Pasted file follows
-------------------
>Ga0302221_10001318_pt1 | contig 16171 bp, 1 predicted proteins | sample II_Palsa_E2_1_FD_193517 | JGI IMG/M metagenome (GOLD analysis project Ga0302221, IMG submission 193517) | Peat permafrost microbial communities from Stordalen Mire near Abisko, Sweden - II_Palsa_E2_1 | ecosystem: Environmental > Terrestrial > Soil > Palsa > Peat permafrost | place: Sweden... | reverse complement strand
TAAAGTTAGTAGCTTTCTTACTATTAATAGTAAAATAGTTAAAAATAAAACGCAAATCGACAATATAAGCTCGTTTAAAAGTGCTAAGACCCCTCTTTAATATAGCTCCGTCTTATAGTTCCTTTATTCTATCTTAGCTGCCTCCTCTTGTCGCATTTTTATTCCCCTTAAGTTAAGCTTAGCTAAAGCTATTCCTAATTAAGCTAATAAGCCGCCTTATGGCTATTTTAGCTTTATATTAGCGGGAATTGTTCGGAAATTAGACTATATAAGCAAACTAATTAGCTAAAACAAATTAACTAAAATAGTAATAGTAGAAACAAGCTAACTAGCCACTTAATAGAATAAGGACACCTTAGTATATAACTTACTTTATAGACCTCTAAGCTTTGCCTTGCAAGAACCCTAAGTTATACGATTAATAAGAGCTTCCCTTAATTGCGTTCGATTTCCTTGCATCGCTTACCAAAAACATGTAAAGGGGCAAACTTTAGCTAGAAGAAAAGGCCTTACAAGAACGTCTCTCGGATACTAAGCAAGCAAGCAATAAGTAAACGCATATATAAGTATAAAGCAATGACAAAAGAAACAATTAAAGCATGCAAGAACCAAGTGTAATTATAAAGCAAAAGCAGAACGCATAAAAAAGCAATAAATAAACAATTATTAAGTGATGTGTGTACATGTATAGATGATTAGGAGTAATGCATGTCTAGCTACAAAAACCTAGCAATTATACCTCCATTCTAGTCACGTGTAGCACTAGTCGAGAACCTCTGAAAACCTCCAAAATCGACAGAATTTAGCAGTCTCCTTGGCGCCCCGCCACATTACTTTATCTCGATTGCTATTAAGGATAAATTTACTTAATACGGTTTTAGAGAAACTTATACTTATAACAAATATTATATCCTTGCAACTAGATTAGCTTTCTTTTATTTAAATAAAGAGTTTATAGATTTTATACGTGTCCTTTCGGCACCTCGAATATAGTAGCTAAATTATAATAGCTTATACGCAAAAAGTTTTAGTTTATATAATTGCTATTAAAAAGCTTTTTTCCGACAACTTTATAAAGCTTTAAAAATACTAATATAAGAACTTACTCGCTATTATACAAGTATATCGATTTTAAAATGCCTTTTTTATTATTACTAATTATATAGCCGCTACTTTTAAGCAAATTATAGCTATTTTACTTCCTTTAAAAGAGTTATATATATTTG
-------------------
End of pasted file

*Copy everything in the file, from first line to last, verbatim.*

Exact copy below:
>Ga0302221_10001318_pt1 | contig 16171 bp, 1 predicted proteins | sample II_Palsa_E2_1_FD_193517 | JGI IMG/M metagenome (GOLD analysis project Ga0302221, IMG submission 193517) | Peat permafrost microbial communities from Stordalen Mire near Abisko, Sweden - II_Palsa_E2_1 | ecosystem: Environmental > Terrestrial > Soil > Palsa > Peat permafrost | place: Sweden... | reverse complement strand
TAAAGTTAGTAGCTTTCTTACTATTAATAGTAAAATAGTTAAAAATAAAACGCAAATCGACAATATAAGCTCGTTTAAAAGTGCTAAGACCCCTCTTTAATATAGCTCCGTCTTATAGTTCCTTTATTCTATCTTAGCTGCCTCCTCTTGTCGCATTTTTATTCCCCTTAAGTTAAGCTTAGCTAAAGCTATTCCTAATTAAGCTAATAAGCCGCCTTATGGCTATTTTAGCTTTATATTAGCGGGAATTGTTCGGAAATTAGACTATATAAGCAAACTAATTAGCTAAAACAAATTAACTAAAATAGTAATAGTAGAAACAAGCTAACTAGCCACTTAATAGAATAAGGACACCTTAGTATATAACTTACTTTATAGACCTCTAAGCTTTGCCTTGCAAGAACCCTAAGTTATACGATTAATAAGAGCTTCCCTTAATTGCGTTCGATTTCCTTGCATCGCTTACCAAAAACATGTAAAGGGGCAAACTTTAGCTAGAAGAAAAGGCCTTACAAGAACGTCTCTCGGATACTAAGCAAGCAAGCAATAAGTAAACGCATATATAAGTATAAAGCAATGACAAAAGAAACAATTAAAGCATGCAAGAACCAAGTGTAATTATAAAGCAAAAGCAGAACGCATAAAAAAGCAATAAATAAACAATTATTAAGTGATGTGTGTACATGTATAGATGATTAGGAGTAATGCATGTCTAGCTACAAAAACCTAGCAATTATACCTCCATTCTAGTCACGTGTAGCACTAGTCGAGAACCTCTGAAAACCTCCAAAATCGACAGAATTTAGCAGTCTCCTTGGCGCCCCGCCACATTACTTTATCTCGATTGCTATTAAGGATAAATTTACTTAATACGGTTTTAGAGAAACTTATACTTATAACAAATATTATATCCTTGCAACTAGATTAGCTTTCTTTTATTTAAATAAAGAGTTTATAGATTTTATACGTGTCCTTTCGGCACCTCGAATATAGTAGCTAAATTATAATAGCTTATACGCAAAAAGTTTTAGTTTATATAATTGCTATTAAAAAGCTTTTTTCCGACAACTTTATAAAGCTTTAAAAATACTAATATAAGAACTTACTCGCTATTATACAAGTATATCGATTTTAAAATGCCTTTTTTATTATTACTAATTATATAGCCGCTACTTTTAAGCAAATTATAGCTATTTTACTTCCTTTAAAAGAGTTATATATATTTG